Board clears are few and far between, especially with Standard in the game, and even if, say Priest had all of its situational board clears back, Priest would still be bad. Because the board clears are exactly that: situational. A deck with clears on turns four through seven probably won’t be very effective, and just clogging up your list with situational cards.
So if AoE is too expensive, there must be another way to stop things from hitting face. And lucky for us there is! Taunt! Well, kind of, taunt only blocks half of the things from hitting face, that being minions. Spells slip through taunt easily. But despite taunt being less effective against spells, why isn’t it a better tool against aggressive decks. Similarly to much of the AoE in Hearthstone, taunt minions are often overcosted. This means you are getting significantly less stats than you should be getting for its mana cost. This lack of tempo and value will slowly lose you a game to a more board heavy aggro deck, such as always popular Zoolock. Taunt also has the added problem of not fairing well against silence or removal.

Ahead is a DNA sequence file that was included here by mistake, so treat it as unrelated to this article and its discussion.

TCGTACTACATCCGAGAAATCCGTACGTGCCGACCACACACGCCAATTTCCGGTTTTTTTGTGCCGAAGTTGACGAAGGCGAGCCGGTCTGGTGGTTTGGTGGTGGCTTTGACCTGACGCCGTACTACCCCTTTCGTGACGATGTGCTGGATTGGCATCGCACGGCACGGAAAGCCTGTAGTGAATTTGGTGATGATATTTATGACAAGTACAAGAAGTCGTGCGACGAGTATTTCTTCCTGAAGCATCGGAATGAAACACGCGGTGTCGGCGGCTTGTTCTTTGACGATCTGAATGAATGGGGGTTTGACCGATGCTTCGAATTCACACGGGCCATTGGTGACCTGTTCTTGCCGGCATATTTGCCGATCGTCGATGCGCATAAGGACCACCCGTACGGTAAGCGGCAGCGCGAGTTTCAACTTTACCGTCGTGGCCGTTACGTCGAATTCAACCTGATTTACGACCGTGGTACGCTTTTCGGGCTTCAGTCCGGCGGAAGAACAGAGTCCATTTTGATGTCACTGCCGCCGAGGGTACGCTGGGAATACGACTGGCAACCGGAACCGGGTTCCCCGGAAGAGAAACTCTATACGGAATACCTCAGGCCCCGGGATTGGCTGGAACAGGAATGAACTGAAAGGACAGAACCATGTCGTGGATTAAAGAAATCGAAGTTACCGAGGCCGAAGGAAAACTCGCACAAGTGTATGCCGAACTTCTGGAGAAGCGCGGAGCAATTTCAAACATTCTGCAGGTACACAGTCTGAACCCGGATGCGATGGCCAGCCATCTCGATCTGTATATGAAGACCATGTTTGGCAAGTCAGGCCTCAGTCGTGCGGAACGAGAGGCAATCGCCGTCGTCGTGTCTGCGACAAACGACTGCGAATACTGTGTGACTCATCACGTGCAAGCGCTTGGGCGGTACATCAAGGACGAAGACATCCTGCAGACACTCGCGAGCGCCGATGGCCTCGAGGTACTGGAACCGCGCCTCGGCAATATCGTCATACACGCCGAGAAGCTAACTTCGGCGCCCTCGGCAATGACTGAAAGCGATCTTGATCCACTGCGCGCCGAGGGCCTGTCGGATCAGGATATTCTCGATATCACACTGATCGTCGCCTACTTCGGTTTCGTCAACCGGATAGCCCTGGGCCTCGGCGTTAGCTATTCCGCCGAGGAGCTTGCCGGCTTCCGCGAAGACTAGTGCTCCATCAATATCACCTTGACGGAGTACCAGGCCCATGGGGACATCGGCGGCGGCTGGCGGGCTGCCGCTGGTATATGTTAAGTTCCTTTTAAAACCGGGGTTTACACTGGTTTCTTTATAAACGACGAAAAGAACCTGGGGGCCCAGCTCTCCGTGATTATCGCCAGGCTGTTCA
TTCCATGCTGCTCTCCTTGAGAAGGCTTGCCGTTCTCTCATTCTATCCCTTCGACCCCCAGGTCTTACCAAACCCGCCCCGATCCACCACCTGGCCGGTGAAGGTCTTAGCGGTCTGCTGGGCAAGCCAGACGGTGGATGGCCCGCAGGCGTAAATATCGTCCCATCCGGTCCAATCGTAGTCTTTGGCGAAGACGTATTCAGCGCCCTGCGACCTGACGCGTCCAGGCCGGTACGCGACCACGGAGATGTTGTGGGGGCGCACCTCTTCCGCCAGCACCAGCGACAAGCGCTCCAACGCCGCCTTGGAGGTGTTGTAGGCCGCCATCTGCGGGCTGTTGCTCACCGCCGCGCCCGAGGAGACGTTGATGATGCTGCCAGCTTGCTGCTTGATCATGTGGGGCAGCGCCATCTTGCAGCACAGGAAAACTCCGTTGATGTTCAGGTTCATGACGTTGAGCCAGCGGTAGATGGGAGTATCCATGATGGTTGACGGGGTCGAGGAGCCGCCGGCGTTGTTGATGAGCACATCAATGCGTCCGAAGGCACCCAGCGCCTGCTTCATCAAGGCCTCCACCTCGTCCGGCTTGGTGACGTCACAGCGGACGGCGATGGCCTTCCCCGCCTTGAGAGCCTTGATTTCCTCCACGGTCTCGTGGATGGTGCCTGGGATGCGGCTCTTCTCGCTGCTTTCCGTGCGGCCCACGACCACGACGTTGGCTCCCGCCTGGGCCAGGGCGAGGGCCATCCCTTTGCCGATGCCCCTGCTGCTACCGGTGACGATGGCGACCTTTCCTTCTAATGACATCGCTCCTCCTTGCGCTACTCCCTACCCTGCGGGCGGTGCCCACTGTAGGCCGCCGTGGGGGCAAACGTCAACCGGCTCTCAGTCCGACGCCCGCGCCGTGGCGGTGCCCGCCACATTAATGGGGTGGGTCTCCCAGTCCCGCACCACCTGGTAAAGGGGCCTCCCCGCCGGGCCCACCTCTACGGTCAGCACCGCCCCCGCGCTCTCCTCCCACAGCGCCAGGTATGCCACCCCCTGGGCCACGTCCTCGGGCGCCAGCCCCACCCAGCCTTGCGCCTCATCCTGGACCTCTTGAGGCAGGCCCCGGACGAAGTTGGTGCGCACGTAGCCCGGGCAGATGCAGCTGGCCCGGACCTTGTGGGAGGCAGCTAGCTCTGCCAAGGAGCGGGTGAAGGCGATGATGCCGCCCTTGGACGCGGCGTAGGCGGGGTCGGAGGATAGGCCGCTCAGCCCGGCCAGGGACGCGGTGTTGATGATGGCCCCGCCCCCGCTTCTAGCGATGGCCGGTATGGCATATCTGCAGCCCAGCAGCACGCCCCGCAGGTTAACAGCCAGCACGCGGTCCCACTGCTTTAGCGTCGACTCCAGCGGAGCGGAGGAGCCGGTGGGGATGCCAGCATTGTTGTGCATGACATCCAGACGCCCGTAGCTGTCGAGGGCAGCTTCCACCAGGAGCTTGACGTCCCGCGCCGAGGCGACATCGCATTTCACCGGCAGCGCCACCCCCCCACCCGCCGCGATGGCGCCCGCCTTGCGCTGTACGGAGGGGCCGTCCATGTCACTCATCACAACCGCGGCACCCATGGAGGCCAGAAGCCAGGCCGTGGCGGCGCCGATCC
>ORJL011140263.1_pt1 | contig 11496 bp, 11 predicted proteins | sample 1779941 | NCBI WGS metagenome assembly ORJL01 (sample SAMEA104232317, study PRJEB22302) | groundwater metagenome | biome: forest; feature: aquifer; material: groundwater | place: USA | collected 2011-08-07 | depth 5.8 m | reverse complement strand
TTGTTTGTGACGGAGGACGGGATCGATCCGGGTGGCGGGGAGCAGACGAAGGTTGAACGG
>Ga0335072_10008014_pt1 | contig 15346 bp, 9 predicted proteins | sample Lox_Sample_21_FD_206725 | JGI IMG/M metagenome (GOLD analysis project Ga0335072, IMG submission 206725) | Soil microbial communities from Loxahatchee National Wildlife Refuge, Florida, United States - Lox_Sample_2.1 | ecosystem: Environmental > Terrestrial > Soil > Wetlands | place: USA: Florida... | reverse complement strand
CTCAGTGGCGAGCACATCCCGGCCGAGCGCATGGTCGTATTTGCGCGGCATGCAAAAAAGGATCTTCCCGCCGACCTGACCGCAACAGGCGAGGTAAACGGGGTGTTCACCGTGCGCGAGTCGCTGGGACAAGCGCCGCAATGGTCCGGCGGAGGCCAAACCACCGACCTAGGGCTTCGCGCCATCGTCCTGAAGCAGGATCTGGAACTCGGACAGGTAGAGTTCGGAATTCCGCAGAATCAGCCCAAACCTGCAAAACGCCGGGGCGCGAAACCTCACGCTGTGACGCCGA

Speaking of Zoolock and other tempo/board based aggro decks, let’s mention an auto include in aggressive Warlock lists: Voidwalker. Voidwalker is the exception to the stat rule. A one mana 1/3 is a fantastic statline for a card. So why doesn’t it see play in control? Voidwalker excels and being played early to establish and maintain absolute board control. This idea of cheap minions to protect cheap minions only works in aggro, no control deck would play this because what is it protecting? The three health is not important enough to be slotted into a control deck. Taunt wants to protect minions, not your health. A deck such as Zoo that plays smaller, high attack, low health minions needs this protection. Control decks don’t.